Most patients were compliant with the medication regimen and completed the short-term buprenorphine-naloxone detoxification. Compliance was similar in residential and outpatient settings and was unaffected by the type of treatment setting or its particular treatment philosophy. The 68% treatment retention rate was higher than those reported in the scant literature on similar buprenorphine taper schedules.72,73 In fact, this retention rate was comparable to or better than that seen after six to 24 weeks of daily buprenorphine maintenance using at least 8 mg of sublingual solution or tablet.29,32,34,68 Given this successful outcome, the length of the taper regimen used in these field trials may be of considerable importance from both a practical and clinical perspective.
On a practical level, although reimbursement for services varies by the payor, state, and the type of treatment program, the buprenorphine taper schedule was within the usual length of opiate detoxification in outpatient settings (21 days) and many residential settings (typically 5–7 days). Coupled with the high rate of treatment compliance and patient acceptability, the taper regimen appears to be suitable for use in a variety of treatment settings, regardless of program type or location. Moreover, although in some cases special arrangements were required, the majority of residential sites allowed patients to attend the clinic as outpatients when third-party payers would not tolerate longer stays (ie, those in excess of five days). These data suggest that even under such scenarios, residential programs can integrate a short-term course of buprenorphine-naloxone therapy into ongoing clinical programming.
On a clinical level, patients entering community-based treatment programs, or even patients that plan to pursue office-based buprenorphine therapy, do not necessarily approach providers for maintenance substitution treatment or other forms of long-term treatment. Rather, many patients simply seek immediate medical treatment to manage their opioid withdrawal. If managed satisfactorily, even short-term treatments can establish a therapeutic alliance critical to a patient’s receptivity to other modes of care, including those of longer duration. Although many patients in the current studies had attempted treatment previously, 21% had never received prior treatment for their drug dependence. Anecdotal reports also indicate that many patients continued or eventually returned to treatment (the follow-up data from the current study will address this point directly). However, subsequent clinical experiences of two treatment partners in the residential protocol (Phoenix House and Maryhaven) show that short-term buprenorphine detoxification can function as a gateway to longer-term treatment, as has been reported previously.74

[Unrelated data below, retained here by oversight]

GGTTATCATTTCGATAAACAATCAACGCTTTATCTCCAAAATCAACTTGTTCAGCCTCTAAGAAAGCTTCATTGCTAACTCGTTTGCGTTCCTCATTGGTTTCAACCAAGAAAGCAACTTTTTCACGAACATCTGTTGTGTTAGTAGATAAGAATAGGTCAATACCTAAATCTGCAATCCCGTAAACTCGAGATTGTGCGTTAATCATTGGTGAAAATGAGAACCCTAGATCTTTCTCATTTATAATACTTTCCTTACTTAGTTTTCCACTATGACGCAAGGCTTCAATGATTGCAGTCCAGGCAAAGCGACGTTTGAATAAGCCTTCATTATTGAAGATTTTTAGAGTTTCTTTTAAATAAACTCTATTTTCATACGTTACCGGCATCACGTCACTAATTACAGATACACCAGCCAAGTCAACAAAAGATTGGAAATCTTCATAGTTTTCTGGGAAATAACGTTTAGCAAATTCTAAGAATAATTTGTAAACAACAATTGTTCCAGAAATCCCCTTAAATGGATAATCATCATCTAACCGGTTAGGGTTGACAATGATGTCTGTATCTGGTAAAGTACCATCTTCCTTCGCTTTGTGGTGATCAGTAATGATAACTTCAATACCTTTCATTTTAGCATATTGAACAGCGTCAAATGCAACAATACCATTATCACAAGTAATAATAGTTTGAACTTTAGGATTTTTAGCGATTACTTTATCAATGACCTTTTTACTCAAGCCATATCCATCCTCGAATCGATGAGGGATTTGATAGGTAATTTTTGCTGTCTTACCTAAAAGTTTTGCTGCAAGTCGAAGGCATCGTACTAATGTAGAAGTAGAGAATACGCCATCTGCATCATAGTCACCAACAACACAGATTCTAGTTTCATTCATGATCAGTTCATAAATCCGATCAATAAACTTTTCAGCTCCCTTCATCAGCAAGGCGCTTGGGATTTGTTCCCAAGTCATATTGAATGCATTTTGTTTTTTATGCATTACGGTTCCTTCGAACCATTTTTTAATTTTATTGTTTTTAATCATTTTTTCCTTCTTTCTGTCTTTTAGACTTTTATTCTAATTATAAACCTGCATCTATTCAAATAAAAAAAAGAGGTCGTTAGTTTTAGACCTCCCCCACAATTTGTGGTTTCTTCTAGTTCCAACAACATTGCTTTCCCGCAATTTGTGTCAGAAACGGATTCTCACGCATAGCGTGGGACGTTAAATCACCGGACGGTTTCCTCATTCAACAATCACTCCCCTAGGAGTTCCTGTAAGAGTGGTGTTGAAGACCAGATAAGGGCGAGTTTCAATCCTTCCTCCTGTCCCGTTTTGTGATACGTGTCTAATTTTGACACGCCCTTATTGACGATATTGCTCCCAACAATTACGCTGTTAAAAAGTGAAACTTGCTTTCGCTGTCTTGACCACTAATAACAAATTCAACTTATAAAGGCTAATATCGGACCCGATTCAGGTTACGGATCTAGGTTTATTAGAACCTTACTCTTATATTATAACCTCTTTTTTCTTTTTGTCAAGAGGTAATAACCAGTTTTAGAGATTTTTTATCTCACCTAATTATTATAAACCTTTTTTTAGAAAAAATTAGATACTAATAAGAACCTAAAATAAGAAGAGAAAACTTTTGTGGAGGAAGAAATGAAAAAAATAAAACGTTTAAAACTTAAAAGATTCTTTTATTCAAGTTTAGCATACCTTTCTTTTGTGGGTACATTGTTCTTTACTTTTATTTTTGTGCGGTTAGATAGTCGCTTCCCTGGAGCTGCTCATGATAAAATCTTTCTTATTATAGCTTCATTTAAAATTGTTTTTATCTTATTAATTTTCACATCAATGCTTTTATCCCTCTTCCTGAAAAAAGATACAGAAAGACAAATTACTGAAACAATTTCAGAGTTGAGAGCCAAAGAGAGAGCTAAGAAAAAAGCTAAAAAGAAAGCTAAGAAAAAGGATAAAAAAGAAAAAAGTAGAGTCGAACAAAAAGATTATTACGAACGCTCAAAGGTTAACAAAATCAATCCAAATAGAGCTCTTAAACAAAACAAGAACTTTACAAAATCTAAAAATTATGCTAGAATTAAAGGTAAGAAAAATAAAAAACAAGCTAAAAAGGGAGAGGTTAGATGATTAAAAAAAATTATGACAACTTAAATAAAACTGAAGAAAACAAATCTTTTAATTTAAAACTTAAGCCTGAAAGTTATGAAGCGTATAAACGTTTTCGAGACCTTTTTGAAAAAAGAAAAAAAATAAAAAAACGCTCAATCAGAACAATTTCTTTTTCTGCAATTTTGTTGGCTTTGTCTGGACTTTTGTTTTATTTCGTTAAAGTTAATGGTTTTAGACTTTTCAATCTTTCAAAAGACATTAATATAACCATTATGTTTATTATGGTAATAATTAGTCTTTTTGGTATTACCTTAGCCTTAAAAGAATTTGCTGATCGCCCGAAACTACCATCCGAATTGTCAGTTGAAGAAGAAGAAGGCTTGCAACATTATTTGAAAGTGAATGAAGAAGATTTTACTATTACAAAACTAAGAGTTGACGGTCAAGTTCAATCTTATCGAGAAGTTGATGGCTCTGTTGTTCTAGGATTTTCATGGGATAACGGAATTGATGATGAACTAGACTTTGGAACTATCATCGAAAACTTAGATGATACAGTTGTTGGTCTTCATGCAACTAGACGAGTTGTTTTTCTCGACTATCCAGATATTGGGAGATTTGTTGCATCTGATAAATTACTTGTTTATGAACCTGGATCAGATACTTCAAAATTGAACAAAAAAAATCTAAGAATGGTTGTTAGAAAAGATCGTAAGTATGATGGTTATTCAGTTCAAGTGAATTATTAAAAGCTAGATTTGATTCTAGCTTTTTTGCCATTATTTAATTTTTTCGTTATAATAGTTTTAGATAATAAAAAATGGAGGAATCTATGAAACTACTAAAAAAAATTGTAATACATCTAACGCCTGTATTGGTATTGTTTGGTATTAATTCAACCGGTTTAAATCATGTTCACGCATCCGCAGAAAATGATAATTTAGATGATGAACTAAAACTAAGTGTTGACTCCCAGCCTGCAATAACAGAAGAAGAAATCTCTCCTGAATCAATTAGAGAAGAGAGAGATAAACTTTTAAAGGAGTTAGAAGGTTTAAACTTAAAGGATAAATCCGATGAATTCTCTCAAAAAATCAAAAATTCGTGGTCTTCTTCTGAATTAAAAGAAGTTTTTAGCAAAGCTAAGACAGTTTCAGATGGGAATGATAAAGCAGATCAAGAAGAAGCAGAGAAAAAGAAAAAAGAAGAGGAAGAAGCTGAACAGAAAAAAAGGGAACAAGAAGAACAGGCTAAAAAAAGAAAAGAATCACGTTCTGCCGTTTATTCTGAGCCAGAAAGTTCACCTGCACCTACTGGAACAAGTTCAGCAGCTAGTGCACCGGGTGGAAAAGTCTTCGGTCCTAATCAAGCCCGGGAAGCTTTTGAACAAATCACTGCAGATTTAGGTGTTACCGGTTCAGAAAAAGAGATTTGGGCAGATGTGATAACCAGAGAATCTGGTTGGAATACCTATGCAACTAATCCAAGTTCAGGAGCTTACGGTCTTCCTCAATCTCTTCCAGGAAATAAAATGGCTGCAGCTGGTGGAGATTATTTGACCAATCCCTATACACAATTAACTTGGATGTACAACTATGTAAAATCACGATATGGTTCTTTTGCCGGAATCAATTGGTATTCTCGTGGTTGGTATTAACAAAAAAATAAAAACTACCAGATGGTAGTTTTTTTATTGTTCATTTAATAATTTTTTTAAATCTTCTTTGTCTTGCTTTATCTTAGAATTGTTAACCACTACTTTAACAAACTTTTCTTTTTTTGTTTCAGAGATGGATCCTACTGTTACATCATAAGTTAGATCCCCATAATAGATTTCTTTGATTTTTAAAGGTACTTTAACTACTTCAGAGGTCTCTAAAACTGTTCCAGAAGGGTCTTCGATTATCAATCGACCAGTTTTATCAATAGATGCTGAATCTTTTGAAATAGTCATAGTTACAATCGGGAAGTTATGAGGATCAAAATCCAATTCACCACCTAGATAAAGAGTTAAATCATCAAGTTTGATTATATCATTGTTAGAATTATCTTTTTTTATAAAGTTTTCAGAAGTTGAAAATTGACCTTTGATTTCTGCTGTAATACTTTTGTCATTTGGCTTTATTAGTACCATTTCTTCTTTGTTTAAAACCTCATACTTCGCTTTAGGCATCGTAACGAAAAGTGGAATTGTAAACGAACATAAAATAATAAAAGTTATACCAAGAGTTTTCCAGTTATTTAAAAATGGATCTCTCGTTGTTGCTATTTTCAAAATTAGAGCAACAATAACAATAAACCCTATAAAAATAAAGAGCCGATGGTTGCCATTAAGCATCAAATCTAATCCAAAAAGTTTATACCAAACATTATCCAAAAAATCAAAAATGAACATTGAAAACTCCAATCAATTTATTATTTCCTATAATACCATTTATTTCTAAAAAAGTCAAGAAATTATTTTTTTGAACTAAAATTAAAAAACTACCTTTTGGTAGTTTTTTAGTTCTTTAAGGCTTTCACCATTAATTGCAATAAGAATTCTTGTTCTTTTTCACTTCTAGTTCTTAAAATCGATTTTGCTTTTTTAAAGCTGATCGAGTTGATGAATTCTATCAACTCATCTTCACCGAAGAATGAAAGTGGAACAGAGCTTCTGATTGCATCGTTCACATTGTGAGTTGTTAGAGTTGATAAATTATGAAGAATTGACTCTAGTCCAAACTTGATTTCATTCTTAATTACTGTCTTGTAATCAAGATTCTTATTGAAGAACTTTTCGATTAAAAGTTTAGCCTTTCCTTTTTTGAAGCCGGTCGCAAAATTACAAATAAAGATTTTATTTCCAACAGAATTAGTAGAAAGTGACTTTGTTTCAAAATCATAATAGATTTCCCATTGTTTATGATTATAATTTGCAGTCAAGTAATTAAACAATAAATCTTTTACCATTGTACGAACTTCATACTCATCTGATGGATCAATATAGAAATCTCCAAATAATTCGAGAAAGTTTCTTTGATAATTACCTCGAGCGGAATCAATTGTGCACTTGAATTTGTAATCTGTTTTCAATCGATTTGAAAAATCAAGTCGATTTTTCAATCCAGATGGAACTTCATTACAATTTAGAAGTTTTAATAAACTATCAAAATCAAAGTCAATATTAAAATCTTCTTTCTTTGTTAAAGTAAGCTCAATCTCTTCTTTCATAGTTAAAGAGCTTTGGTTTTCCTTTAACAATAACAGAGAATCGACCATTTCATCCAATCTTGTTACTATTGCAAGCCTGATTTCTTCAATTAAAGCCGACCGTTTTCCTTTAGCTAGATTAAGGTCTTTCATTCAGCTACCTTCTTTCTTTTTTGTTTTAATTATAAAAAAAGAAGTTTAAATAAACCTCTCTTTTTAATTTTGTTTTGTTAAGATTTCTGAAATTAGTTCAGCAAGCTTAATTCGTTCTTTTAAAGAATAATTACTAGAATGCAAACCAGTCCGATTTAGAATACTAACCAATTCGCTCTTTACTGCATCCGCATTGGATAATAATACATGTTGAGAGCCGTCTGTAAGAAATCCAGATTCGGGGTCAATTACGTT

Phoenix House, a therapeutic community, had not previously used opioid agonist medications in the medical management of opioid-dependent patients. They hoped buprenorphine-naloxone might serve as an adjunct to ongoing programming to reduce early treatment attrition among patients entering their program in withdrawal from heroin and/or methadone. After the study, Phoenix House augmented programming and developed an outpatient enhancement to the usual care provided during residential drug treatment known as First Step (T. Horton and E. Collins, Phoenix House, Personal Communications, August 6, 2003, and November 17, 24, and 26, 2003). First Step opened on May 5, 2003, and provides outpatient medical withdrawal from opioids with buprenorphine-naloxone using induction and tapering schedules similar to those developed for the study. Patients entering First Step are members of the treatment community from their first day of admission, enjoying complete continuity of care as Phoenix House focuses on engagement and transitioning these patients into long term treatment. As of October 31, 2003, First Step admitted 100 patients. The completion rate has been approximately 80%, and most patients (approximately 75%) started long-term residential treatment. Anecdotally, the admissions department reported that prior to the First Step program, only 40–50% of referrals to outside detoxification programs ever returned to Phoenix House to begin residential treatment.